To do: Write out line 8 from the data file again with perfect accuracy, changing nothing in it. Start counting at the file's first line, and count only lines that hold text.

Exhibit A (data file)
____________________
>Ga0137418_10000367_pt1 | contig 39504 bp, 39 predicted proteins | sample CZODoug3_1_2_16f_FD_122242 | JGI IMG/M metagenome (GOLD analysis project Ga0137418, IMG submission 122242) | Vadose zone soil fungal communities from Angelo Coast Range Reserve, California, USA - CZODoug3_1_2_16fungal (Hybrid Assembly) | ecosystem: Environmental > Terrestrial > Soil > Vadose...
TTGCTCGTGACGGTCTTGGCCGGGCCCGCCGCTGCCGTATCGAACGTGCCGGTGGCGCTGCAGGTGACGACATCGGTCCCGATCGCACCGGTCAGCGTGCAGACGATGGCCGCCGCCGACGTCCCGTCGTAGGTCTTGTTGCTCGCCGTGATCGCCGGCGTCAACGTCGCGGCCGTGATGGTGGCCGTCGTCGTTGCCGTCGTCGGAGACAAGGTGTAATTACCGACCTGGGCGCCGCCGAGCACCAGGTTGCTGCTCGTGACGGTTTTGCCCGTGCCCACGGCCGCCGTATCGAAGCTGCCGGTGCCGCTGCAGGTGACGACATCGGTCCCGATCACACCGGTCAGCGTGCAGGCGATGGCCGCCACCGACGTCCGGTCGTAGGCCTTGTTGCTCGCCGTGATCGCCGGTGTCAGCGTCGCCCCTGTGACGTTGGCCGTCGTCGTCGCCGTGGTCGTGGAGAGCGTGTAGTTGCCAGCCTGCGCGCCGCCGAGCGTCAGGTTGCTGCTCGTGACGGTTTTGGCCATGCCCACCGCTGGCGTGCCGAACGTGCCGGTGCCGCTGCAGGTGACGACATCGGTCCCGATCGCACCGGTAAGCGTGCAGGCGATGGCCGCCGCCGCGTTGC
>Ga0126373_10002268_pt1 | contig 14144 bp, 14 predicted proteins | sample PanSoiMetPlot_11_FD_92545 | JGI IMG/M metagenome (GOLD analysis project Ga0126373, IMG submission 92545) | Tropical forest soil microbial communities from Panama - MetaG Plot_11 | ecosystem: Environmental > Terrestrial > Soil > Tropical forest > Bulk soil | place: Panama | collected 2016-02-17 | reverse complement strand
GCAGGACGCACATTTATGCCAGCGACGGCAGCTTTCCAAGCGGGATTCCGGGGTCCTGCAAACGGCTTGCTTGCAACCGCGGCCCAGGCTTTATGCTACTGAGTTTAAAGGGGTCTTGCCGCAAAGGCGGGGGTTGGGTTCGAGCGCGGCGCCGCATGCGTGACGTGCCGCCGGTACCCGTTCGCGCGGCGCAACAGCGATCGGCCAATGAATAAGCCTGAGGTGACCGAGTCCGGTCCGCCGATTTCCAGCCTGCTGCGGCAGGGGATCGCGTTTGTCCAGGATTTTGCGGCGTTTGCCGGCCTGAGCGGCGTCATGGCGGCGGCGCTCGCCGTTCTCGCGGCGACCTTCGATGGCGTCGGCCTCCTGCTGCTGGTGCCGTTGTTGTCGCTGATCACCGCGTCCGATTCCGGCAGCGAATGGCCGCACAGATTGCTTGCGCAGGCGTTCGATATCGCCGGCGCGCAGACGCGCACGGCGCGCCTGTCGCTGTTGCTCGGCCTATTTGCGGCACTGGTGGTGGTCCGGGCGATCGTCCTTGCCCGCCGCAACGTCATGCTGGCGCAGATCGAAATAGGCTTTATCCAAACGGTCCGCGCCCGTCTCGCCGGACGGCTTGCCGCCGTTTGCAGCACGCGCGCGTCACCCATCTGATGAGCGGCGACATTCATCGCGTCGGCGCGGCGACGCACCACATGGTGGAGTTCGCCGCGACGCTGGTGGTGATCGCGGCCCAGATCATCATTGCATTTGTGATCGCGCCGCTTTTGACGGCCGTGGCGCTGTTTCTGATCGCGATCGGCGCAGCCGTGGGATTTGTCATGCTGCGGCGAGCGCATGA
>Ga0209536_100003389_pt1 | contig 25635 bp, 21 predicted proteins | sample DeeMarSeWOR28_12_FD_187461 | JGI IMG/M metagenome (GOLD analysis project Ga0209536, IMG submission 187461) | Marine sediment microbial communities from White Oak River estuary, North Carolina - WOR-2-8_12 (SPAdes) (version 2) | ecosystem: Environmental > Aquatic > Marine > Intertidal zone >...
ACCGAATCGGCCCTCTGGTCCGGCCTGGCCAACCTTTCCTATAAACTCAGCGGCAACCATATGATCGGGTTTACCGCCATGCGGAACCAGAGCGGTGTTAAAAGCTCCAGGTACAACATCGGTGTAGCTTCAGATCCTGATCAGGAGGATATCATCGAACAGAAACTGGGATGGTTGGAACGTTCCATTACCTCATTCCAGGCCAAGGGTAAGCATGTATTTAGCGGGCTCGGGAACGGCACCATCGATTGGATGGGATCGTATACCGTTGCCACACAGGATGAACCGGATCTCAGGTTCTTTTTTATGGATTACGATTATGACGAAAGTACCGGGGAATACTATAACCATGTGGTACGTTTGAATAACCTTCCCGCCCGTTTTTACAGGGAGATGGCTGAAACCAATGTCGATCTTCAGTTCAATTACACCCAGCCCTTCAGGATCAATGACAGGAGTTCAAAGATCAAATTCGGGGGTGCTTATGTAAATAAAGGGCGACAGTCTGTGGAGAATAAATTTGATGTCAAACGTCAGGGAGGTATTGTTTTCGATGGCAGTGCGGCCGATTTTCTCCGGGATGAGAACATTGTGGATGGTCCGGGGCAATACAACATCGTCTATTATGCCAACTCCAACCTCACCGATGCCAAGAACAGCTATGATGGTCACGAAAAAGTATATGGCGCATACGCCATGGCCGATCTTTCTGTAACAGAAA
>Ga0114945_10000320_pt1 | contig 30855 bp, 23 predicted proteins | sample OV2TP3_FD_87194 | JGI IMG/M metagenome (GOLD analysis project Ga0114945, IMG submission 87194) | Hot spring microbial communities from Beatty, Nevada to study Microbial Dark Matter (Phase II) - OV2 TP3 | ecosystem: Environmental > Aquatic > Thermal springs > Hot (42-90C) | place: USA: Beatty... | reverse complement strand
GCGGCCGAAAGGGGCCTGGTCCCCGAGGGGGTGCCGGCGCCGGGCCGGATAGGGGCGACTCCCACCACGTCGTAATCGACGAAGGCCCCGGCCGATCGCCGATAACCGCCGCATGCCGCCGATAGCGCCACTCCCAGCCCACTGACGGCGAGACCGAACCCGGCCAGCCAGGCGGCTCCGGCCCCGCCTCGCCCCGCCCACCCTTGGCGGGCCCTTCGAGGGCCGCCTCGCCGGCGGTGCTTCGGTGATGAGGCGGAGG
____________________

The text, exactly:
GCGGCCGAAAGGGGCCTGGTCCCCGAGGGGGTGCCGGCGCCGGGCCGGATAGGGGCGACTCCCACCACGTCGTAATCGACGAAGGCCCCGGCCGATCGCCGATAACCGCCGCATGCCGCCGATAGCGCCACTCCCAGCCCACTGACGGCGAGACCGAACCCGGCCAGCCAGGCGGCTCCGGCCCCGCCTCGCCCCGCCCACCCTTGGCGGGCCCTTCGAGGGCCGCCTCGCCGGCGGTGCTTCGGTGATGAGGCGGAGG